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Books in Brief: The Gone Away Place by Christopher Barzak; Deep Water by Watt Key

YOUNG ADULT  
The Gone Away Place by Christopher Barzak; Alfred A. Knopf, 289 pages ($17.99) Ages 14 and up.

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High school senior Ellie Frame, upset after a fight with her boyfriend, Noah, skips school and heads to the lighthouse replica outside her small town, where she falls asleep, only to awaken hours later to a series of frantic texts and then the terrifying sight of tornadoes obliterating the town, including the high school which explodes in a ball of fire. The eventual death toll includes Noah and her two best friends.

Locked in her grief and consumed with guilt about surviving, Ellie tells her parents “I’m fine” even as she attends her friends' funerals and sees her supposedly dead teenage neighbor playing basketball next door. Ellie was the photographer and head editor for the school yearbook, and she discovers that by allowing the dead to tell their stories, she can free them from the limbo they’re stuck in.

The chapters, told in the voices of the dead, show girls Ellie has known for years in a new light, and bring a kind of healing just in the telling. Barzak weaves a fascinating tale of parent-teen dynamics, in the dysfunctional relationships between mothers and daughters that are obvious to the teens’ friends but not the world at large. The novel takes a suspenseful turn when Ellie discovers the lingering spirits do not all have benevolent intentions. While the novel is terribly sad, it is also hopeful, as Ellie finds a way to move past her grief toward the future she and her friends had been dreaming of.

Set in the fictional small town of Newfoundland, Ohio, and partly inspired by the tornadoes that destroyed the author’s hometown of Youngstown, Ohio, in 1985, this poignant, remarkable novel comes from the Stonewall Honor author of “Wonders of the Invisible World.”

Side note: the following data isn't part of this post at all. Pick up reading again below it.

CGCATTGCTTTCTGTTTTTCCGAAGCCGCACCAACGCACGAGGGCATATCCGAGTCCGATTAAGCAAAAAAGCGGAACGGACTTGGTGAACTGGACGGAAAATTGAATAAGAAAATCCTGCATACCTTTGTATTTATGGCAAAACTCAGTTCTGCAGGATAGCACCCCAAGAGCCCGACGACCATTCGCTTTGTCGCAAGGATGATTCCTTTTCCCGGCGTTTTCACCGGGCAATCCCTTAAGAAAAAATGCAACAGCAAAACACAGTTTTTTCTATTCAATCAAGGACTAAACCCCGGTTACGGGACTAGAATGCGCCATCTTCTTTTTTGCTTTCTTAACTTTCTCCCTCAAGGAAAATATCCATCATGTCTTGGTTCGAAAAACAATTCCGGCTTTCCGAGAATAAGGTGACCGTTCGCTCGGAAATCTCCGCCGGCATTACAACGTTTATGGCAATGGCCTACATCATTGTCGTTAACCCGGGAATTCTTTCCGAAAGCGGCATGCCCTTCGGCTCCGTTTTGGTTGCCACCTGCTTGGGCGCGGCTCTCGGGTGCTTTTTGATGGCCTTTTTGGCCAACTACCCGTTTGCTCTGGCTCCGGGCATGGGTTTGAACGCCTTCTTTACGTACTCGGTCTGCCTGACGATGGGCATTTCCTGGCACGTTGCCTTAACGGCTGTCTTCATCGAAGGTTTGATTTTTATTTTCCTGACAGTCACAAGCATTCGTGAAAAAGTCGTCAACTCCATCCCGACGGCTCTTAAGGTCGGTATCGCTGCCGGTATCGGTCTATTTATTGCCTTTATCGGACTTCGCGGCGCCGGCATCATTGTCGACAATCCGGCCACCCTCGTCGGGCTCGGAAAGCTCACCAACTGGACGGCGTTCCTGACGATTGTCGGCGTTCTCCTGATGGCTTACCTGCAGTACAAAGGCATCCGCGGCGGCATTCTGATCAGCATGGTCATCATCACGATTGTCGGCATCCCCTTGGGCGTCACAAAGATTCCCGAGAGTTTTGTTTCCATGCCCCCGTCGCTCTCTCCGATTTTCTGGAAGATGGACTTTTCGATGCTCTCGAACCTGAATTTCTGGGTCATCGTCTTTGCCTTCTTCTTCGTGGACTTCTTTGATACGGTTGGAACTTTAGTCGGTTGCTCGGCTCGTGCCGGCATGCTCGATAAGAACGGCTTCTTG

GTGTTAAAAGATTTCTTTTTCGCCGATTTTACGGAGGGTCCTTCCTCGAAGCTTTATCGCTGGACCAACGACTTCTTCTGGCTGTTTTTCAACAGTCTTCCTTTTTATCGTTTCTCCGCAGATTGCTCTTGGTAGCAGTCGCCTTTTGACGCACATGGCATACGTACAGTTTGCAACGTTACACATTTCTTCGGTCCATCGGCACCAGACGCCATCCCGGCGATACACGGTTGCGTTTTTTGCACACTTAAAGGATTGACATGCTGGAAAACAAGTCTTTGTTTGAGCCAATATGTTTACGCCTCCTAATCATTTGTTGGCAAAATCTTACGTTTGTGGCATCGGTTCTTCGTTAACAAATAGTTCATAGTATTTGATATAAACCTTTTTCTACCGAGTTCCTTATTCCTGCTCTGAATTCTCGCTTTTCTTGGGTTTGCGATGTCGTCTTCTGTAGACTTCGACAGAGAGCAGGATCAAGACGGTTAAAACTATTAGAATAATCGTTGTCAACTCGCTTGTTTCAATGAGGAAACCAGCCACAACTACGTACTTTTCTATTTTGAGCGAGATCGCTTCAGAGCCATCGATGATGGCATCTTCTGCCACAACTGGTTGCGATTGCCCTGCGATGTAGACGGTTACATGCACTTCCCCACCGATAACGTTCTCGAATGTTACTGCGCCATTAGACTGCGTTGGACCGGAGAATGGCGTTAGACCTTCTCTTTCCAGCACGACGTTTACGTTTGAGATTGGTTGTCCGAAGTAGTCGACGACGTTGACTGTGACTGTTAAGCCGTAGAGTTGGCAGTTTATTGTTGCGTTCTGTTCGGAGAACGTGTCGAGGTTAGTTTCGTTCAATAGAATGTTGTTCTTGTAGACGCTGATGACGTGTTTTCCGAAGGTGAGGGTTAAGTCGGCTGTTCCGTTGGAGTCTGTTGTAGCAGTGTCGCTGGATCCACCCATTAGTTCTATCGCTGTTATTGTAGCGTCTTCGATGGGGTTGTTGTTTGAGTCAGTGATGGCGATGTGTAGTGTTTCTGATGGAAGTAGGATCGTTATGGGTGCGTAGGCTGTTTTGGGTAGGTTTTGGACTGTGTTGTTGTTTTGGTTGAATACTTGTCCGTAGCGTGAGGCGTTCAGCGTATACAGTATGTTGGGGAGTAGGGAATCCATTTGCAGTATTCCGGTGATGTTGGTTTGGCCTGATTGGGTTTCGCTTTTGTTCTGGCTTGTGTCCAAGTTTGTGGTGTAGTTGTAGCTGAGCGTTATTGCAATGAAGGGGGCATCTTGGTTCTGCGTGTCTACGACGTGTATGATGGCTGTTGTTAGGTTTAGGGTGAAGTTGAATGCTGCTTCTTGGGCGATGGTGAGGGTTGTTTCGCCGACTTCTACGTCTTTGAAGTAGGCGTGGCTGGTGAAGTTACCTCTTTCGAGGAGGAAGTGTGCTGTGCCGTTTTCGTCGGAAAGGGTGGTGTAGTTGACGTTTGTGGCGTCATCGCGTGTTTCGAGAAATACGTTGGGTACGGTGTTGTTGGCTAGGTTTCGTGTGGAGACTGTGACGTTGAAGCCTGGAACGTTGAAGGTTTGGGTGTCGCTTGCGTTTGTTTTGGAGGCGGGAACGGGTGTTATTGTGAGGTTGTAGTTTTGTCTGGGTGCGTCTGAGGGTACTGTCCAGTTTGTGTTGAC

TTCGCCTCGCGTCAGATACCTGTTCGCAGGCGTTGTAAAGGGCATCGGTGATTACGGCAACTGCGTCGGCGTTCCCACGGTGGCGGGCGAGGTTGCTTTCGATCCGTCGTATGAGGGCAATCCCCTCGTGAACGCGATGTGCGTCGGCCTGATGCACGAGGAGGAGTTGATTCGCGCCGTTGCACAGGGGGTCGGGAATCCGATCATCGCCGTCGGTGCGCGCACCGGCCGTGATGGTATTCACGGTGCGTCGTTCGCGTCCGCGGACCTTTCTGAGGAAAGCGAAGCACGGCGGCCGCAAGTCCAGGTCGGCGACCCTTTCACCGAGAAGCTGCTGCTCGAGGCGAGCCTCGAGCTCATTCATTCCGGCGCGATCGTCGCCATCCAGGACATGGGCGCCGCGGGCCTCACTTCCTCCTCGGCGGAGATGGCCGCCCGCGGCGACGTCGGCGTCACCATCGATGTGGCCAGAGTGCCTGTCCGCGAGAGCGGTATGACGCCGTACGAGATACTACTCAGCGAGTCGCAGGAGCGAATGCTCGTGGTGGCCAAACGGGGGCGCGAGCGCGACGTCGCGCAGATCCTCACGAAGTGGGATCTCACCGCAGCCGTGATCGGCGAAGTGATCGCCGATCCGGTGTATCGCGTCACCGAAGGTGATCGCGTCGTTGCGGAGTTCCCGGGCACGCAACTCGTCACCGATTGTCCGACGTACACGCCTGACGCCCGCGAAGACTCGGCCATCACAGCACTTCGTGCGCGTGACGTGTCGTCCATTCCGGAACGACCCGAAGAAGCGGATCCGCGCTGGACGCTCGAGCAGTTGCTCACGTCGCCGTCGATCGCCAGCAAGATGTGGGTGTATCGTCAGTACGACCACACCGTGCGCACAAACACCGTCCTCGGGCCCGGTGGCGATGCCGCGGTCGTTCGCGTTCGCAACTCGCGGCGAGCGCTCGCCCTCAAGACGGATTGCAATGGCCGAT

CHILDREN'S
Deep Water by Watt Key; Farrar Straus Giroux, 260 pages ($16.99) Ages 8 to 12.

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This thrilling survival tale of a disastrous scuba outing comes from a master of survival adventures for young readers ("Terror at Bottle Creek," "Hideout").

Julie, daughter of a dive shop owner, is an experienced scuba diver at age 12 but when her father falls ill off the coast of Alabama, Julie must lead an obnoxious man and his spoiled 12-year-old son on the dive while her father stays on the boat. The clients pay no attention to her instructions, and when they all surface and find the boat has drifted away, it's Julie who must keep her wits about her and try to help them all survive the hazards of the open sea: hypothermia, dehydration, exhaustion and worse. Along with a gripping tale of survival, "Deep Water" offers well-drawn characters and a believable portrait of the friendship that develops between two adolescents in desperate circumstances. Watt Key is an experienced scuba diver and notes in the afterword that he was inspired to write this cliffhanger of a tale by a personal experience as a teen when he was almost lost at sea.

PICTURE BOOK
Prickly Hedgehogs! by Jane McGuinness; Candlewick Press ($16.99)
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A British author-illustrator makes her picture book debut with this charming introduction to the hedgehog, which seems all the more exotic and interesting because hedgehogs do not live in the wild in North America.

Against detailed backdrops of garden and forest and sleeping village, McGuinness offers an entertaining and informative look at this nocturnal creature and her little hoglets, with such interesting tidbits as: "Hedgehogs have remarkably long legs. At top speed, they can run as fast as we can walk." Another entertaining page displays hedgehogs' favorite foods that are "probably not the same as yours": millipedes, flies, wood lice, worms. A note at the end explains the need to protect hedgehogs in the wild, adding that some U.S. states bar the keeping of hedgehogs as pets.

 

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